The Colonel

March 17, 2010

Growing up in a basketball-mad state and half an hour away from the school that inspired the movie Hoosiers, this time of year meant the culmination of the hoops season with the state-wide tournament.

In fact, Sports Illustrated devoted a feature story to my high school’s team during the last open tournament in ’97. That team had been ranked third in the state and, with the tournament being divvied into classes the following season (a highly contentious and unfortunate decision), the team from my hometown had become the darlings of fans statewide who hoped for one more run from a small school at the state title.

Fifteen years earlier, I was in junior high and the high school team replaced a beloved coach that had won a couple sectional titles. The new coach was greeted with the same open arms and small-town hospitality that Gene Hackman found in Hickory. But, he won and soon all was right with the world.

My freshman year, the team was loaded, led by a small forward who could have played Division I ball, opted for a smaller, Division III school and was an honorable mention All-American.

(dude was also a state-champion high jumper)

We lost two games all season.

Two.

Both games were to team from a school five times our size who had made several, recent trips to the Final Four. The first time was on their court, by a point, during the regular season.

The second time was on their court, by a point, with a trip to the Sweet Sixteen on the line.

The team which beat us went on to win the state title.

It was a fun trip to experience up close and it locked in the once-suspect coach as entenched. Two years later, I had the coach for a teacher – geometry class.

My buddy Bosco quickly dubbed him The Colonel – “Bobby Knight’s called The General, so…”

I’m not sure if it was an homage or a dig

(with Bosco, it was sometimes hard to tell)

Despite the drowsy hour – it was first period – we looked forward to The Colonel’s class. Bosco would often side-track the preceedings by bringing up the idea of dating The Colonel’s oldest daughter, a freshman.

Bosco was far more Spiccoli than scoundrel, so The Colonel played along and the two would good-naturedly banter. The Colonel often countered our antics by immortalizing us on his exams as stick figures with identifying characteristics (my stick figure had long hair, Bosco’s sported checkerboard Vans, another friend had oversized glasses, etc.).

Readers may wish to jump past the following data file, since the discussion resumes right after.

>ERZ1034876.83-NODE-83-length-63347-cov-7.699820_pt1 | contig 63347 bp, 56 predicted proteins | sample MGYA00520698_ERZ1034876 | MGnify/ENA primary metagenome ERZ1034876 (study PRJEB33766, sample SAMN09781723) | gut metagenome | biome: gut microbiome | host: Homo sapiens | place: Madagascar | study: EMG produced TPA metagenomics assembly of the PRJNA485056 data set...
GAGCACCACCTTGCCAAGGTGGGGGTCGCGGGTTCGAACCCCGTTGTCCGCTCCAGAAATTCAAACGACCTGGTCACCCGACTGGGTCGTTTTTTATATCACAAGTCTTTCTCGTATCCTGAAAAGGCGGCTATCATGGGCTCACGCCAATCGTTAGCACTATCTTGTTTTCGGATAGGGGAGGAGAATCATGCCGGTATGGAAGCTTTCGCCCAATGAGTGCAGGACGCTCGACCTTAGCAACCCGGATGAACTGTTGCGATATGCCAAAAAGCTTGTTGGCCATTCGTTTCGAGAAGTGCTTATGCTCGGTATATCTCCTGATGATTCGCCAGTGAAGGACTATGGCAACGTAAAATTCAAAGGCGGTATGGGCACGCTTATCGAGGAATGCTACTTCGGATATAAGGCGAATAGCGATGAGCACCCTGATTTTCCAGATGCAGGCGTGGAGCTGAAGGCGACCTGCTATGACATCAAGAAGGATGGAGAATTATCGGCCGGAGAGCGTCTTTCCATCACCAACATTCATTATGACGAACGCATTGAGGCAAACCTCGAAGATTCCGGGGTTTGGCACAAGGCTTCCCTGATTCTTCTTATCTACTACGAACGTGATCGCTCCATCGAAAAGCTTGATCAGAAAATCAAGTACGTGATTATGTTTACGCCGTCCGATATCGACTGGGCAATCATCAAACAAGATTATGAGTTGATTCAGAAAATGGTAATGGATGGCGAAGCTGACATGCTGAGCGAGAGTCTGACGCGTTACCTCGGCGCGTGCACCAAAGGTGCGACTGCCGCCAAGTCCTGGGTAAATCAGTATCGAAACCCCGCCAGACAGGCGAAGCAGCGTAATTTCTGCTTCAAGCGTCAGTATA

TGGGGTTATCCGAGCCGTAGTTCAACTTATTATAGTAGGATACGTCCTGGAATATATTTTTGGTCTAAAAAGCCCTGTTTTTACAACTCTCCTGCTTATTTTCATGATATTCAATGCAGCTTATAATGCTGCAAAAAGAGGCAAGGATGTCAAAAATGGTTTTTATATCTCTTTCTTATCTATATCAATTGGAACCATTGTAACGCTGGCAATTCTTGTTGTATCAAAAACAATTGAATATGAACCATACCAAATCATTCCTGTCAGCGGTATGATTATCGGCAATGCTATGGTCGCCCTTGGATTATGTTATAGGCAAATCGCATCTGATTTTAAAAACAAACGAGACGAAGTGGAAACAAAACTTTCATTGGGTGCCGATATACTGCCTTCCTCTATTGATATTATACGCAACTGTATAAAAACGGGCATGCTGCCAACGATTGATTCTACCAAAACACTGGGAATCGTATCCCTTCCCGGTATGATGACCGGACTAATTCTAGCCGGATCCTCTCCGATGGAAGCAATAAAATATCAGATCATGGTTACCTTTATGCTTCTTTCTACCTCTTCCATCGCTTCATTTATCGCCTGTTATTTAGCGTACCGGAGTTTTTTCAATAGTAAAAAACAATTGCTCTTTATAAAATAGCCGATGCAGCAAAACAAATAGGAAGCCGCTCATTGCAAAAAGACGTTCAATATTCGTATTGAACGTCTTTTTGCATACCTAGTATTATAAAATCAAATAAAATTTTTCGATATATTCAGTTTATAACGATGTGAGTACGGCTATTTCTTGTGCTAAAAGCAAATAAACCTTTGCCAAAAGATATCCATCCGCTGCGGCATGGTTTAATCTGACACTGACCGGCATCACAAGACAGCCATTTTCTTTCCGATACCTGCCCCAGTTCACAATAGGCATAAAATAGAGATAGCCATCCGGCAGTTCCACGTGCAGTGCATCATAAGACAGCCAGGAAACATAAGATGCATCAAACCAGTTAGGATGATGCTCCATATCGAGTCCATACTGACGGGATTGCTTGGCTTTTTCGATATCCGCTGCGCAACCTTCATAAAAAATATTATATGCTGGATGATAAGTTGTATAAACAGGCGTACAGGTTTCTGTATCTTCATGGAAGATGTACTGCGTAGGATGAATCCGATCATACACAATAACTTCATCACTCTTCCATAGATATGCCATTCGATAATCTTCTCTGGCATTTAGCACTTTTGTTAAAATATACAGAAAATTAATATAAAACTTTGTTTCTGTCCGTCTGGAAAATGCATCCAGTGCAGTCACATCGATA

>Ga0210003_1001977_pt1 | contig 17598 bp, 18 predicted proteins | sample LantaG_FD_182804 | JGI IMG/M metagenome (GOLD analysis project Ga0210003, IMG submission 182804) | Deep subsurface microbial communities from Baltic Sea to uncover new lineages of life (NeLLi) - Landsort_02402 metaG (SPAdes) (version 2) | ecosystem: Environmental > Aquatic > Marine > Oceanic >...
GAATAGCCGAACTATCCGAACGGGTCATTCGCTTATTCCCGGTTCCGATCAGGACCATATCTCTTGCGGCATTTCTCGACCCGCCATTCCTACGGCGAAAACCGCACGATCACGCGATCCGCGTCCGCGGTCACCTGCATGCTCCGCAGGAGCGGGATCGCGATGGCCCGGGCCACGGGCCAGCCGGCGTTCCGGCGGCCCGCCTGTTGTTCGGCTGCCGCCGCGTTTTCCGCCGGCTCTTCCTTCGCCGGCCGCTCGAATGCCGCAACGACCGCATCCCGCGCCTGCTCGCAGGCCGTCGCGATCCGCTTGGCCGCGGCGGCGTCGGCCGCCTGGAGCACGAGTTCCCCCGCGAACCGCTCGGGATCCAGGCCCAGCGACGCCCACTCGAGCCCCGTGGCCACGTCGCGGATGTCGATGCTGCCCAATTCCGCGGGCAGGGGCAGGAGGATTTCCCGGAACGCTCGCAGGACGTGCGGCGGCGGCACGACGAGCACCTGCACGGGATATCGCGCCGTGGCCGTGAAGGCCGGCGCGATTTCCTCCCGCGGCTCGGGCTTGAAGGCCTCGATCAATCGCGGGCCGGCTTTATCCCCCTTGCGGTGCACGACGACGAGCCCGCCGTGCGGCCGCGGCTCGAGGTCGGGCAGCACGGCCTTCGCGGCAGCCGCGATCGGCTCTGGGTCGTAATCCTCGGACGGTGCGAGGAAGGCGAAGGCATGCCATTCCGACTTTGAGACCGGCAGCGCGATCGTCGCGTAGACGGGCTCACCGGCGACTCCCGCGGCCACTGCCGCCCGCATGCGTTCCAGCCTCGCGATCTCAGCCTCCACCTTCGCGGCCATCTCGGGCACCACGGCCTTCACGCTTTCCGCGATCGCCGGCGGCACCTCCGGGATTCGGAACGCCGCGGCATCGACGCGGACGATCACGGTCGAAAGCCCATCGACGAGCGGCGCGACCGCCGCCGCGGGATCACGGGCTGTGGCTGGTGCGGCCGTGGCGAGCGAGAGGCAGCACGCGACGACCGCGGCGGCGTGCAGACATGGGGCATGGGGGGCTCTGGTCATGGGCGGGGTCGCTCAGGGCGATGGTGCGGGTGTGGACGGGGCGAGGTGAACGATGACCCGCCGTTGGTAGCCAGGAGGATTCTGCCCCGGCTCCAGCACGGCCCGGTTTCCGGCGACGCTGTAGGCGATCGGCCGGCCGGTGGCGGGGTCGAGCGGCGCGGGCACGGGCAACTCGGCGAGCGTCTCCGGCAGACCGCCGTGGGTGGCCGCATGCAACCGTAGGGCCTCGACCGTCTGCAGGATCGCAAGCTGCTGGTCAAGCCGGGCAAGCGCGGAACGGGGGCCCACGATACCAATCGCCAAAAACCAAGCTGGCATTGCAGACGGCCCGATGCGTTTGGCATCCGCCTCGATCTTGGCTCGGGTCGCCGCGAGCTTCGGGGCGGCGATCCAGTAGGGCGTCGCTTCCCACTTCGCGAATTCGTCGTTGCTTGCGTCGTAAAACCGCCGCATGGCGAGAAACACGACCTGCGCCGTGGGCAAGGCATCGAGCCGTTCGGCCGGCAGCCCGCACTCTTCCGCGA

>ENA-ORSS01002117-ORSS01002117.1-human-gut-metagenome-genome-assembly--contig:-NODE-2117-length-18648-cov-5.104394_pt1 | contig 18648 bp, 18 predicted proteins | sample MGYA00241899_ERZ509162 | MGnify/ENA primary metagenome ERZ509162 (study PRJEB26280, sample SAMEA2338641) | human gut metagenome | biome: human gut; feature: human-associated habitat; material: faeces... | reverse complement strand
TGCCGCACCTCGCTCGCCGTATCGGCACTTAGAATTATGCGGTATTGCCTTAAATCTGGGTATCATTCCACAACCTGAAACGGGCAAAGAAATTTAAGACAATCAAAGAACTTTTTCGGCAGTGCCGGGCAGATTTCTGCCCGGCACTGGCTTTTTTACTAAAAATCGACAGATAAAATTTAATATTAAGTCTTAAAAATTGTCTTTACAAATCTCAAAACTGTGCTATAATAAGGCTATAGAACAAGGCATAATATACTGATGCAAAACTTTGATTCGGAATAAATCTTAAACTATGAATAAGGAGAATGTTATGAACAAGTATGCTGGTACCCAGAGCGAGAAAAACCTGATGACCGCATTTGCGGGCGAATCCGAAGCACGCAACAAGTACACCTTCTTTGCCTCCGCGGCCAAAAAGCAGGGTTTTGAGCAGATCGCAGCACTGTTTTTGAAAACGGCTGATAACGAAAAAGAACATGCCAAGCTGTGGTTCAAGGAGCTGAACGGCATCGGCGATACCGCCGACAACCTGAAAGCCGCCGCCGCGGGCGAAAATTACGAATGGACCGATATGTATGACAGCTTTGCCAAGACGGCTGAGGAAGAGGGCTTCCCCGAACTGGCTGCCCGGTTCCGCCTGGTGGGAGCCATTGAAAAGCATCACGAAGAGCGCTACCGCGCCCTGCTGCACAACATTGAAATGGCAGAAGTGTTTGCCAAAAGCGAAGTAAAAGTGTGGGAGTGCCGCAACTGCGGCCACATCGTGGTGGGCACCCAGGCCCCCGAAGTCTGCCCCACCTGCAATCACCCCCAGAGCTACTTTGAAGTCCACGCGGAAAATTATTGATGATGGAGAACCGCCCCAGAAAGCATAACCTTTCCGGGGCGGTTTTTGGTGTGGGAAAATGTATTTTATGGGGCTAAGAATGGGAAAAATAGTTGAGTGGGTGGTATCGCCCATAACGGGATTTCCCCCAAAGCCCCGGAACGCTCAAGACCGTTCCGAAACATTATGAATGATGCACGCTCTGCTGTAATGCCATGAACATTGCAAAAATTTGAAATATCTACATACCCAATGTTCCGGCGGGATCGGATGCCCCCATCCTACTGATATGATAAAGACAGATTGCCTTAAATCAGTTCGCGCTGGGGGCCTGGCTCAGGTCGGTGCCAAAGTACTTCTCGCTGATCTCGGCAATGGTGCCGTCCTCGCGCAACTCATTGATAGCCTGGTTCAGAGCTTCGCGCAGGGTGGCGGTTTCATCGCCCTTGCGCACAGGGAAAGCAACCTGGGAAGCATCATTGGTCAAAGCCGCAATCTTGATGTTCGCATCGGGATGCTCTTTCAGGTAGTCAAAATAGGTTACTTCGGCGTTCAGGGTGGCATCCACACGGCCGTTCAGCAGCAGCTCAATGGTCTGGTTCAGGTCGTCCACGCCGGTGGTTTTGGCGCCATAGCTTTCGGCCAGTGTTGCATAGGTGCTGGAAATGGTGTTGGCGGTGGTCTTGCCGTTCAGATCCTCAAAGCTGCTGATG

The Colonel, like many of our teachers, was often subjected to having his house pelted with eggs on the weekends by disgruntled students. I’d see Bosco in school on Monday morning. He lived across the street from The Colonel and he’d tell of coming home in the early morning hours to find him in his yard.

“He was in his robe, hosing egg off his siding. He shook his fist at me.”

“Really?”

“No. He’s The Colonel, man. He waved.”

The Colonel was a good teacher. He seemed to enjoy it and, more so than most of our teachers, he seemed to remember that, though we were almost adult-sized, we were still kids.

I think he still was, too.

Here are some of the songs I remember during that run by The Colonel’s team in March of ’83…

Def Leppard – Photograph
from Pyromania

There are few acts that seemed to explode overnight to the degree that the Leps did with Pyromania. I’m thinking that I might have heard Bringin’ On The Heartache from their previous album, but, if I did, it wasn’t a song that got more than a smattering of airplay.

But Photograph launched like a rocket. It was as though I heard it for the first time and – twenty minutes later – the song (and Union Jack t-shirts and shorts) were everywhere. It was just one of those songs that seemed so obvious that it would be mammoth and it still sounds stellar.

Tom Petty & The Heartbreakers – Change Of Heart
from Long After Dark

I was non-plussed by You Got Lucky (though the video was pretty cool at the time), but there was something rough and tumble about Change Of Heart that I found far more appealing. I’d argue that the song is one of Petty’s most underrated hits.

Saga – Wind Him Up
from Worlds Apart

I know that they’ve released a lot of albums during their career, but the Canadian band Saga didn’t have much success here in the US. No doubt best known for On The Loose, I much preferred the follow-up, Wind Him Up.

And, it was always fun for us to mimic lead singer Michael Sadler saying, “No luck today.”

Frida – I Know There’s Something Going On
from Something’s Going On

I’m sure that, initially, I had no idea that the voice on I Know There’s Something Going On belonged to one of the women from ABBA. And, I doubt at the time that I recognized the drumming on the song to be Phil Collins (although I’d soon become familiar with the cavernous sound that was his trademark).

Instead, I loved the thunderous sound and omnious vibe of the song. And, in retrospect, it’s odd to think of Frida’s lone hit getting played on the rock stations playing Petty, Saga, and Def Leppard that would have never touched ABBA.

As Bosco would have no doubt said, it was a one-eighty.